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Learning Semantic Tags from Big Data for Clinical Text Representation.

Li Y, Liu H - AMIA Jt Summits Transl Sci Proc (2015)

Bottom Line: Addressing this issue, we propose a novel method for word and n-gram representation at semantic level.We first represent each word by its distance with a set of reference features calculated by reference distance estimator (RDE) learned from labeled and unlabeled data, and then generate new features using simple techniques of discretization, random sampling and merging.We show that the new features significantly outperform classical bag-of-words and n-grams in the task of heart disease risk factor extraction in i2b2 2014 challenge.

View Article: PubMed Central - PubMed

Affiliation: Mayo Clinic, Rochester, MN.

ABSTRACT
In clinical text mining, it is one of the biggest challenges to represent medical terminologies and n-gram terms in sparse medical reports using either supervised or unsupervised methods. Addressing this issue, we propose a novel method for word and n-gram representation at semantic level. We first represent each word by its distance with a set of reference features calculated by reference distance estimator (RDE) learned from labeled and unlabeled data, and then generate new features using simple techniques of discretization, random sampling and merging. The new features are a set of binary rules that can be interpreted as semantic tags derived from word and n-grams. We show that the new features significantly outperform classical bag-of-words and n-grams in the task of heart disease risk factor extraction in i2b2 2014 challenge. It is promising to see that semantics tags can be used to replace the original text entirely with even better prediction performance as well as derive new rules beyond lexical level.

No MeSH data available.


Related in: MedlinePlus

An example of RDSM algorithm for semantic tag generation. The reference features are for the task of identifying sentences related to medications in i2b2 2014. Features in red color are final features for classification.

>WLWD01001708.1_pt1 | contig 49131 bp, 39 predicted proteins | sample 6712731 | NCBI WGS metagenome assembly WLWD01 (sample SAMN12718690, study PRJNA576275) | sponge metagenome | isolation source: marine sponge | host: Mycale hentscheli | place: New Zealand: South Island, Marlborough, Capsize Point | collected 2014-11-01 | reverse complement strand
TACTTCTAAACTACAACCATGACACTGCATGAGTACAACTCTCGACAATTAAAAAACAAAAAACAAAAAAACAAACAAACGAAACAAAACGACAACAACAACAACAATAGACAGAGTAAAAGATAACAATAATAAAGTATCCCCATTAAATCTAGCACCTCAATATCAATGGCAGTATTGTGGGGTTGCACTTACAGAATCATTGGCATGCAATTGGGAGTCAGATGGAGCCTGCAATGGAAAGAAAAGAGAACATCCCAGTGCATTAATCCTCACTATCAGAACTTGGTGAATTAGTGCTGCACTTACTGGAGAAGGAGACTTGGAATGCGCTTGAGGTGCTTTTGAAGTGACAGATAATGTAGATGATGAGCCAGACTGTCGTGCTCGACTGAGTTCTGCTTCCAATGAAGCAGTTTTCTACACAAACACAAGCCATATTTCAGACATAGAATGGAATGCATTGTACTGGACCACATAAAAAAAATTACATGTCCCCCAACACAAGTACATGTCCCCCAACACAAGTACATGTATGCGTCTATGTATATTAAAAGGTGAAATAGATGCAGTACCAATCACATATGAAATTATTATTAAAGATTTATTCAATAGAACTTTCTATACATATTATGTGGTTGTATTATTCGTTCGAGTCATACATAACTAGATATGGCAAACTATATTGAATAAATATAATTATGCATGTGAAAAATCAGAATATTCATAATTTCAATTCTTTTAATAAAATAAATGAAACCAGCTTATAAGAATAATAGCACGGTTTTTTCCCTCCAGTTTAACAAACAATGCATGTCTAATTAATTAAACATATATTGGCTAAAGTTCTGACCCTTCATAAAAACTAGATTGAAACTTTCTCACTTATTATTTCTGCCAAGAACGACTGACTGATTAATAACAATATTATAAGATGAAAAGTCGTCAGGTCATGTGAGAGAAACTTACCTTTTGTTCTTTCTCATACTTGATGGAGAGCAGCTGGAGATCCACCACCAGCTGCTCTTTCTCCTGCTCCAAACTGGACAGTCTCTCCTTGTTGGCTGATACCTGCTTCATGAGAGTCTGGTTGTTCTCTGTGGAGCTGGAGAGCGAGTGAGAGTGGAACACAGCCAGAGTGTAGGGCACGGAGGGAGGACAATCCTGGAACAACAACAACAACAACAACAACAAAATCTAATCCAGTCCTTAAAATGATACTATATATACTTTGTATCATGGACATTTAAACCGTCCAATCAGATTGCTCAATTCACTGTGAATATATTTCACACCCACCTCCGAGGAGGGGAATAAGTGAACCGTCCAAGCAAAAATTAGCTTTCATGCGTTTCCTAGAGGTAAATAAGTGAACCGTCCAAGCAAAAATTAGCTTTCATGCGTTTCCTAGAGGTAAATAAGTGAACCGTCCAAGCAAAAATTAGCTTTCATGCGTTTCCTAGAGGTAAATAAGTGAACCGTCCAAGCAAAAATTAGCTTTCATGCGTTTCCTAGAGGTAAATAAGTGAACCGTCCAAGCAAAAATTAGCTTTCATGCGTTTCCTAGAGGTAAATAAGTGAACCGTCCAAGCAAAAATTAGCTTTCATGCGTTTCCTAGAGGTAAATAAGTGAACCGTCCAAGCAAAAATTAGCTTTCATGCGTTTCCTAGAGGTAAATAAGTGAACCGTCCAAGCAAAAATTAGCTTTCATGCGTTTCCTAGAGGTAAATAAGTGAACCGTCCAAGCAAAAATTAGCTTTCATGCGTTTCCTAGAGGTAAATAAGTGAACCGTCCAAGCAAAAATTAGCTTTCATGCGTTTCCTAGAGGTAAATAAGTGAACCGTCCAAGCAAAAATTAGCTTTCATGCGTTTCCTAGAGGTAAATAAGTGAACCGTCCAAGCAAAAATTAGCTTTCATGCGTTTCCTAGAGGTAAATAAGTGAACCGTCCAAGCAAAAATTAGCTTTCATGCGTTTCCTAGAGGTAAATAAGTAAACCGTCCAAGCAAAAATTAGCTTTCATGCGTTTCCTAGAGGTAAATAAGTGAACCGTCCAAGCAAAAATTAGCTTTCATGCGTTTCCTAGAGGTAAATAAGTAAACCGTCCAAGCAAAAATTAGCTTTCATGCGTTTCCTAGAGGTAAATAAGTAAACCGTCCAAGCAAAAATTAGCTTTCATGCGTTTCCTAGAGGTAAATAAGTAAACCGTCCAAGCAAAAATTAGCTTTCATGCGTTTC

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f1-2092036: An example of RDSM algorithm for semantic tag generation. The reference features are for the task of identifying sentences related to medications in i2b2 2014. Features in red color are final features for classification.

Mentions: The algorithm for n-gram generation is simply to merge the semantic tags of consecutive word by the product and then find a subset from the merged word semantic tags by random sampling. The referring step is to represent each word by its co-occurrence with reference features in big data, which can incorporate rich information beyond the small size of annotated data [5][6][7]. Discretization is to generate interpretable binary rules from real valued distance. Merging step is necessary because the combination of the discretized distances from multiple references tend to provide more accurate information than each individual reference feature. However, to enumerate all the possible combination of reference features is a NP hard problem, so we used random sampling for subset selection within the computational power of the current computers. In the experiment section we will show that the reference feature size R, discretization size D, sample size S and merging size M are important parameters to achieve good performance. In our experiment, R was set at 200, and the discretization intervals were divided by {0, 0.005}. For word representation we combined the two feature sets (S=40, M=8) and (S=40, M=10). For bigrams, we used the model (S=60, M=4) for both the first and second words. For trigrams, (S=20, M=3) was used for all the three words. Figure 1 shows an example of the RDSM method for word and bigram representation.